1) Li TY, Brennan AM, Wedick NM, Mantzoros C, Rifai N, Hu FB. Regular consumption of nuts is associated with a lower risk of cardiovascular disease in women with type 2 diabetes.J Nutr. 2009 Jul;139(7):1333-8.
2) Viguiliouk E, Kendall CW, Blanco Mejia S, et al. Effect of tree nuts on glycemic control in diabetes: a systematic review and meta-analysis of randomized controlled dietary trials. PLoS One. 2014 Jul 30;9(7):e103376.
3) Kendall CW, Josse AR, Esfahani A, Jenkins DJ. Nuts, metabolic syndrome and diabetes. Br J Nutr. 2010 Aug;104(4):465-73.

Published Jan 2017

Do nuts help insulin resistance?

Yes, nuts help with insulin resistance. But what is insulin resistance?

Insulin is a hormone produced by the pancreas in response to eating carbohydrate foods. Once carbohydrate rich foods are digested and absorbed into the blood stream as glucose - the simplest carbohydrate, insulin is responsible for moving the glucose into the cells where the energy factories make energy for the body. Insulin resistance is where the body's cells resist the action of insulin and the pancreas needs to produce even greater levels of insulin to see that same result. Insulin has a sneaky side effect - it can also slow the breakdown of body fat so belly fat accumulates. This can worsen insulin resistance and the cycle starts again. Inflammation plays a role in insulin resistance too.

If left untreated, insulin resistance can lead to type 2 diabetes, polycystic ovarian syndrome and obesity.

Nuts can help insulin resistance in several ways:
1) Reduce the rise in blood glucose - if blood glucose levels remain in the normal range, the pancreas doesn't need to produce abnormal levels of insulin. Nuts help slow the digestion of carbohydrate rich foods, lowering the rise in blood glucose following a meal
2) Reduce inflammation - nuts contain phytochemicals with antioxidant and anti-inflammatory properties
3) Reduce weight gain and help with weight management - less belly fat means insulin works more effectively.

Eating a healthy handful of nuts each day is a great place to start to improve insulin resistance.

References:
1) Casas-Agustench, Bulló M, Salas-Salvadó J. Nuts, inflammation and insulin resistance.Asia Pac J Clin Nutr. 2010;19(1):124-30.

Published Jan 2017

Do nuts contain sugar?

Yes raw, natural nuts contain natural sugars and depending on the nut variety, contain between 2.1 and 5.9g sugars per 100g. Pistachios contain the most sugar (5.9g/100g) and Brazil nuts the least (2.1g/100g). The type of sugar found naturally in nuts is sucrose - the same type that is in sugar cane and crystallised as white, brown or raw sugar. There's so much hype about sugars at present but there's no need to be concerned about the natural sugar content of nuts. If we avoided all foods that contain sugars, there'd be little left to eat as many plant foods contain some level of natural sugars.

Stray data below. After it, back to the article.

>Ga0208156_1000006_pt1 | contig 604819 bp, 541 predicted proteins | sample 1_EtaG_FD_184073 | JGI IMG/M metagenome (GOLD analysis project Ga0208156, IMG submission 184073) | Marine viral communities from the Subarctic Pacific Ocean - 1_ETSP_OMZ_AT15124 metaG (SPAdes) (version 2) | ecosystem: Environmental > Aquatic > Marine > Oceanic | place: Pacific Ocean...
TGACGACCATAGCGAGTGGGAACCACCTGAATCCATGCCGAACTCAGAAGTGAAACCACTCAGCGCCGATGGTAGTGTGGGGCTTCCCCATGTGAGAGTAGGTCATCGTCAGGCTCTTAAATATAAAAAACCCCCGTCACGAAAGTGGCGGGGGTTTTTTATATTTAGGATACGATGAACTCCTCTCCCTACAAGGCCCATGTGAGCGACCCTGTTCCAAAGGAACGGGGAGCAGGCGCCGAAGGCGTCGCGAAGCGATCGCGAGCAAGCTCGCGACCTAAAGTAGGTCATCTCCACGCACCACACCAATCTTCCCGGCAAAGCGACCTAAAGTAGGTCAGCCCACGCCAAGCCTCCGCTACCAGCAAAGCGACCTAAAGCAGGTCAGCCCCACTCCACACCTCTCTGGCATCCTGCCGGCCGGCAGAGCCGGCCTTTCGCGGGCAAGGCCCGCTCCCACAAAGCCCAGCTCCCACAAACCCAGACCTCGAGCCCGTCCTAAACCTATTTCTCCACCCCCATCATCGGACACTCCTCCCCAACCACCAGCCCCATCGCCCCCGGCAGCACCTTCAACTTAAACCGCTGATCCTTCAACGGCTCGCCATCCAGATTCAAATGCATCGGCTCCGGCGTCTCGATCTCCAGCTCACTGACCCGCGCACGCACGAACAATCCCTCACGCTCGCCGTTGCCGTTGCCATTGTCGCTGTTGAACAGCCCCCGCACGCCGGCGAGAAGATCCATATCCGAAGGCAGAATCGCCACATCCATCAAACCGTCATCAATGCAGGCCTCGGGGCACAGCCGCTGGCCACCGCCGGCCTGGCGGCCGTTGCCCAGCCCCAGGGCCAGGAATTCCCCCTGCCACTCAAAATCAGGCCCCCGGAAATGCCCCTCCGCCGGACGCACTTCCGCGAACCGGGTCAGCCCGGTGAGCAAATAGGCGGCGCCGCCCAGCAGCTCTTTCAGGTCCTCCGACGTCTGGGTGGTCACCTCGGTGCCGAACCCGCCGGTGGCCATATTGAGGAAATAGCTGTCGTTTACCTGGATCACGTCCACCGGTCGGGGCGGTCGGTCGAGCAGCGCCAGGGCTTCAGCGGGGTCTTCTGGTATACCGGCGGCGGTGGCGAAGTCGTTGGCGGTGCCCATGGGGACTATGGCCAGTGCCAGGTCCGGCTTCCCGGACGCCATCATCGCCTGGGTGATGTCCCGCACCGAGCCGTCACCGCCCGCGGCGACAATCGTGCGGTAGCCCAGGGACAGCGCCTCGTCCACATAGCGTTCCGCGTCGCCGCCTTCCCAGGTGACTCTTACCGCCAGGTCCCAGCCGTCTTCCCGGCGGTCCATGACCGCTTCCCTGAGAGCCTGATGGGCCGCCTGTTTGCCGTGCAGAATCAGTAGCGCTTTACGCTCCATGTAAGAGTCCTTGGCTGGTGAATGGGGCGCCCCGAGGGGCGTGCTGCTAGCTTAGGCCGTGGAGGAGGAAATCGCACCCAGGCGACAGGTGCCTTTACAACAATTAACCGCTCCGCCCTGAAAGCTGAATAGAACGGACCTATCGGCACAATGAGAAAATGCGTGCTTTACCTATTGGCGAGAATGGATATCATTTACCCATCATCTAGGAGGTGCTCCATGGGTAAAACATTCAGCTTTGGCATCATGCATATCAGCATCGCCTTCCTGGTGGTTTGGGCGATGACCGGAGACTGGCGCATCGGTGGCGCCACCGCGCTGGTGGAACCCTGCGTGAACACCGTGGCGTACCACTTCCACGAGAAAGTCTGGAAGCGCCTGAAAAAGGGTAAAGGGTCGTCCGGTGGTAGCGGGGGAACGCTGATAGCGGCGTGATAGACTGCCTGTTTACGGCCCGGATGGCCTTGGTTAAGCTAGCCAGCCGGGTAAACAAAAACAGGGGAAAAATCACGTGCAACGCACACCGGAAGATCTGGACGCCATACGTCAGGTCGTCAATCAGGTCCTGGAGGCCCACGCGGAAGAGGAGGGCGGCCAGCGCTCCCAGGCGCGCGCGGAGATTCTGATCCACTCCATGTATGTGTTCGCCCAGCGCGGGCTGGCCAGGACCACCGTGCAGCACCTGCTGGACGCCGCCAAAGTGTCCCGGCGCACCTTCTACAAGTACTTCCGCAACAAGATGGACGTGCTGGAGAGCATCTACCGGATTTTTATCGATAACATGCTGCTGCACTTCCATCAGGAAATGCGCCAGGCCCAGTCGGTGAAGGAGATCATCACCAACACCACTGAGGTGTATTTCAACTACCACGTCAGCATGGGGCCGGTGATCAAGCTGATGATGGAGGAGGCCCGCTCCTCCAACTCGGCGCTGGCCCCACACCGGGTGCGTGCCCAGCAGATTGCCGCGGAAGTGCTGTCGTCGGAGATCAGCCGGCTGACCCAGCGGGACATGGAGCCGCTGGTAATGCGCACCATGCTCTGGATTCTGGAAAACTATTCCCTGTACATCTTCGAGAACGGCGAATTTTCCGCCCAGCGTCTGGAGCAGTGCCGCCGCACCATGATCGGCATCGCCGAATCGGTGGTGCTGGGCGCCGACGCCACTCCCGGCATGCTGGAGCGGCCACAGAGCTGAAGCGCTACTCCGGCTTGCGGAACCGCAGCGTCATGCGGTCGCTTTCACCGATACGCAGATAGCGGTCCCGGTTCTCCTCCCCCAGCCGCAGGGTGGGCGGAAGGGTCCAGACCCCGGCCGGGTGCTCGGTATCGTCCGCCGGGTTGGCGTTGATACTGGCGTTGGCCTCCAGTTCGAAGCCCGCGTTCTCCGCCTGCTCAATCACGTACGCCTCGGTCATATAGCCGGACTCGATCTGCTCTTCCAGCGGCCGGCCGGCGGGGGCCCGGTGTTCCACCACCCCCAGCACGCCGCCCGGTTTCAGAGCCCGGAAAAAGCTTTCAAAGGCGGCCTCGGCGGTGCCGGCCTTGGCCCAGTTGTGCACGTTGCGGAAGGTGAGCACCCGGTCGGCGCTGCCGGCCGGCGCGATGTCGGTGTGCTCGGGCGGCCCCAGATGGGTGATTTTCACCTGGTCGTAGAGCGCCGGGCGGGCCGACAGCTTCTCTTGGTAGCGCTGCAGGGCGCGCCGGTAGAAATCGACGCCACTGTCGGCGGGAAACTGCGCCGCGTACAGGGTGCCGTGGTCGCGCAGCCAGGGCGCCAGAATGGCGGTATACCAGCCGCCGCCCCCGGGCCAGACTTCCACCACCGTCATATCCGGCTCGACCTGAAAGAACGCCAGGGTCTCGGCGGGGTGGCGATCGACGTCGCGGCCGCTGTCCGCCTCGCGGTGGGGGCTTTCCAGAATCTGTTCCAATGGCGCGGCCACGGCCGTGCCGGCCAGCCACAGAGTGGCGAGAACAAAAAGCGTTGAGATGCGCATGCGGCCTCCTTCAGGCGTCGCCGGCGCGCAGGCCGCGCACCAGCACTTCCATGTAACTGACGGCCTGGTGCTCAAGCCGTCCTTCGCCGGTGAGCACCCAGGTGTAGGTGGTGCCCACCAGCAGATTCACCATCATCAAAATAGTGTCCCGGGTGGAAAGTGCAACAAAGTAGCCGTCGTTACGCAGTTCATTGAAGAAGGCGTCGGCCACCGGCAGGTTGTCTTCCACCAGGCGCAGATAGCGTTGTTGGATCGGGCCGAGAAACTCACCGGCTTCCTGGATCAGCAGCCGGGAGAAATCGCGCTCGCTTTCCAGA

Despite their natural sugar content, nuts help to reduce the glycemic index of a meal, reducing the rise in blood glucose following a meal containing carbohydrate foods(1-4). The protein, healthy fats and fibre content of nuts helps to slow their digestion.

Some nuts are coated in sugar (Vienna almonds), honey (honey coated) or chocolate coated. These products will be higher in added sugars and are best left as party nuts on special occasions.

References:
1) Kendall CW et al The glycemic effect of nut-enriched meals in healthy and diabetic subjects.Nutr Metab Cardiovasc Dis. 2011 Jun;21 Suppl 1:S34-9.
2) Parham M et al. Effects of pistachio nut supplementation on blood glucose in patients with type 2 diabetes: a randomized crossover trial. Rev Diabet Stud. 2014 Summer;11(2):190-6.
3) Blanco Mejia S et al. Effect of tree nuts on metabolic syndrome criteria: a systematic review and meta-analysis of randomised controlled trials.BMJ Open. 2014 Jul 29;4(7):e004660.
4) Kendall CW et al. The impact of pistachio intake alone or in combination with high-carbohydrate foods on post-prandial glycemia. Eur J Clin Nutr. 2011 Jun;65(6):696-702.

Last updated July 2016

Should pregnant and lactating women eat nuts?

Some women have been advised to avoid eating nuts during pregnancy and whilst breastfeeding to reduce the risk of their baby developing allergies - there is no evidence to suggest this is the case. In fact, it is now thought that this may have the opposite effect.